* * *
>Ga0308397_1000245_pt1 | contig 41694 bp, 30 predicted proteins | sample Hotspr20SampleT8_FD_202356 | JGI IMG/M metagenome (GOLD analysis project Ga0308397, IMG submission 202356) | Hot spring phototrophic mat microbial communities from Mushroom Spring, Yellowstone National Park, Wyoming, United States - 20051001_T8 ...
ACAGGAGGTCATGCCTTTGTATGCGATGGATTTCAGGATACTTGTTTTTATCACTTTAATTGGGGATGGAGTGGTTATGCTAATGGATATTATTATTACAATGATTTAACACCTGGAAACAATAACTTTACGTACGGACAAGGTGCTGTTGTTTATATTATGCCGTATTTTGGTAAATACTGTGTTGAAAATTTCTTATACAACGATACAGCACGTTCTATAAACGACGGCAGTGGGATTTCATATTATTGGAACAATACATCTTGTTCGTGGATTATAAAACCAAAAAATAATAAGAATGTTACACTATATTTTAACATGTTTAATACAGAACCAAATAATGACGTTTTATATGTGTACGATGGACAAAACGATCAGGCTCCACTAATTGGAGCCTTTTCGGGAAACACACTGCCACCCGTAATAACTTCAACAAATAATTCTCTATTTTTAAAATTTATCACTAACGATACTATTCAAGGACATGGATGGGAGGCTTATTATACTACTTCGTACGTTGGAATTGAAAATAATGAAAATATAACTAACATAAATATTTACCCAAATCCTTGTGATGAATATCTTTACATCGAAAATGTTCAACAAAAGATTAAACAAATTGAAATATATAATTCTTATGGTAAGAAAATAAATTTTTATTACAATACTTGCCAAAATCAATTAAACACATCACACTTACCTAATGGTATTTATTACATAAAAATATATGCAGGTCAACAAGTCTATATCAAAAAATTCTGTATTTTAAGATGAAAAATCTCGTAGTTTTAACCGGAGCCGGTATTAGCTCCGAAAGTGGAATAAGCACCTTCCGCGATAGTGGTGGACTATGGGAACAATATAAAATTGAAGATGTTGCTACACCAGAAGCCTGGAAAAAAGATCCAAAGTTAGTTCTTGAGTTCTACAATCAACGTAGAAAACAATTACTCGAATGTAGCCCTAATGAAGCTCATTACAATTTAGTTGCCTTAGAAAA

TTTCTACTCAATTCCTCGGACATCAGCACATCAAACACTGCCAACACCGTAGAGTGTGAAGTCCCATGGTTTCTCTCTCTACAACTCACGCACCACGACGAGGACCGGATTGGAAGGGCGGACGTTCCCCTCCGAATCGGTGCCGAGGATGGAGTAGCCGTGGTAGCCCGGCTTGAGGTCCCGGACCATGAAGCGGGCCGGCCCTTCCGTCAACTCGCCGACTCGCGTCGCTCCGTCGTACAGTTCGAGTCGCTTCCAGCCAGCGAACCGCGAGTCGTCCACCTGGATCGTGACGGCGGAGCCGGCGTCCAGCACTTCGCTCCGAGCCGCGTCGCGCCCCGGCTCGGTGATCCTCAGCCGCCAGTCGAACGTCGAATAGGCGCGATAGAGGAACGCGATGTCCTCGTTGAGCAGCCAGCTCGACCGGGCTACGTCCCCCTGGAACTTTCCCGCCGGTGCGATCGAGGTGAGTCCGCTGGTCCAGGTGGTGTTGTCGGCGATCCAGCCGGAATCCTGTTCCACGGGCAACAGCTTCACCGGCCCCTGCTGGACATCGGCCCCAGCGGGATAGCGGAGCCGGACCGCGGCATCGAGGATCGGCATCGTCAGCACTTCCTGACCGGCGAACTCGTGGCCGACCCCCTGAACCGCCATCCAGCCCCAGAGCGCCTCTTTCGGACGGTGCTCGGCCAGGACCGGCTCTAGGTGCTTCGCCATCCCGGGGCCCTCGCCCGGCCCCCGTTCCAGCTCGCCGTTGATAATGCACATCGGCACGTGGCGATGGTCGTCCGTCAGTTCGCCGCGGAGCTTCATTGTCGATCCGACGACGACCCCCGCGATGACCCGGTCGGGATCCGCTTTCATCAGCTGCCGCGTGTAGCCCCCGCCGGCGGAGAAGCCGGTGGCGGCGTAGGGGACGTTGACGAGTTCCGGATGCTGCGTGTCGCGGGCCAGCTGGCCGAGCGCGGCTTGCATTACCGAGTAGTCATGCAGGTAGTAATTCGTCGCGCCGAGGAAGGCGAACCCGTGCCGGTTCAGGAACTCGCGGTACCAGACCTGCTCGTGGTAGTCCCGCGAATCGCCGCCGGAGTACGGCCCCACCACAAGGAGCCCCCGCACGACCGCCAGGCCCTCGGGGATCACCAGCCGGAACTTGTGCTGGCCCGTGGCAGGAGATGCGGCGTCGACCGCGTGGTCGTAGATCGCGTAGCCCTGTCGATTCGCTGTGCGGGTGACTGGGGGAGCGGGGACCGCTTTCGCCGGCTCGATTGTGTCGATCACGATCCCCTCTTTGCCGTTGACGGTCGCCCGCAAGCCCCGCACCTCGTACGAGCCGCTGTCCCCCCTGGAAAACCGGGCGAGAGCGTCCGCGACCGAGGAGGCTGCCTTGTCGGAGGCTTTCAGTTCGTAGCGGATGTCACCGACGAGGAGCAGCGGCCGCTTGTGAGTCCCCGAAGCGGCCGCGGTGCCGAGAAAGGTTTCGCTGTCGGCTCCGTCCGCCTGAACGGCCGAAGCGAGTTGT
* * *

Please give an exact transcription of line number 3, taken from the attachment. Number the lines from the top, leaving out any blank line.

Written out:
TTTCTACTCAATTCCTCGGACATCAGCACATCAAACACTGCCAACACCGTAGAGTGTGAAGTCCCATGGTTTCTCTCTCTACAACTCACGCACCACGACGAGGACCGGATTGGAAGGGCGGACGTTCCCCTCCGAATCGGTGCCGAGGATGGAGTAGCCGTGGTAGCCCGGCTTGAGGTCCCGGACCATGAAGCGGGCCGGCCCTTCCGTCAACTCGCCGACTCGCGTCGCTCCGTCGTACAGTTCGAGTCGCTTCCAGCCAGCGAACCGCGAGTCGTCCACCTGGATCGTGACGGCGGAGCCGGCGTCCAGCACTTCGCTCCGAGCCGCGTCGCGCCCCGGCTCGGTGATCCTCAGCCGCCAGTCGAACGTCGAATAGGCGCGATAGAGGAACGCGATGTCCTCGTTGAGCAGCCAGCTCGACCGGGCTACGTCCCCCTGGAACTTTCCCGCCGGTGCGATCGAGGTGAGTCCGCTGGTCCAGGTGGTGTTGTCGGCGATCCAGCCGGAATCCTGTTCCACGGGCAACAGCTTCACCGGCCCCTGCTGGACATCGGCCCCAGCGGGATAGCGGAGCCGGACCGCGGCATCGAGGATCGGCATCGTCAGCACTTCCTGACCGGCGAACTCGTGGCCGACCCCCTGAACCGCCATCCAGCCCCAGAGCGCCTCTTTCGGACGGTGCTCGGCCAGGACCGGCTCTAGGTGCTTCGCCATCCCGGGGCCCTCGCCCGGCCCCCGTTCCAGCTCGCCGTTGATAATGCACATCGGCACGTGGCGATGGTCGTCCGTCAGTTCGCCGCGGAGCTTCATTGTCGATCCGACGACGACCCCCGCGATGACCCGGTCGGGATCCGCTTTCATCAGCTGCCGCGTGTAGCCCCCGCCGGCGGAGAAGCCGGTGGCGGCGTAGGGGACGTTGACGAGTTCCGGATGCTGCGTGTCGCGGGCCAGCTGGCCGAGCGCGGCTTGCATTACCGAGTAGTCATGCAGGTAGTAATTCGTCGCGCCGAGGAAGGCGAACCCGTGCCGGTTCAGGAACTCGCGGTACCAGACCTGCTCGTGGTAGTCCCGCGAATCGCCGCCGGAGTACGGCCCCACCACAAGGAGCCCCCGCACGACCGCCAGGCCCTCGGGGATCACCAGCCGGAACTTGTGCTGGCCCGTGGCAGGAGATGCGGCGTCGACCGCGTGGTCGTAGATCGCGTAGCCCTGTCGATTCGCTGTGCGGGTGACTGGGGGAGCGGGGACCGCTTTCGCCGGCTCGATTGTGTCGATCACGATCCCCTCTTTGCCGTTGACGGTCGCCCGCAAGCCCCGCACCTCGTACGAGCCGCTGTCCCCCCTGGAAAACCGGGCGAGAGCGTCCGCGACCGAGGAGGCTGCCTTGTCGGAGGCTTTCAGTTCGTAGCGGATGTCACCGACGAGGAGCAGCGGCCGCTTGTGAGTCCCCGAAGCGGCCGCGGTGCCGAGAAAGGTTTCGCTGTCGGCTCCGTCCGCCTGAACGGCCGAAGCGAGTTGT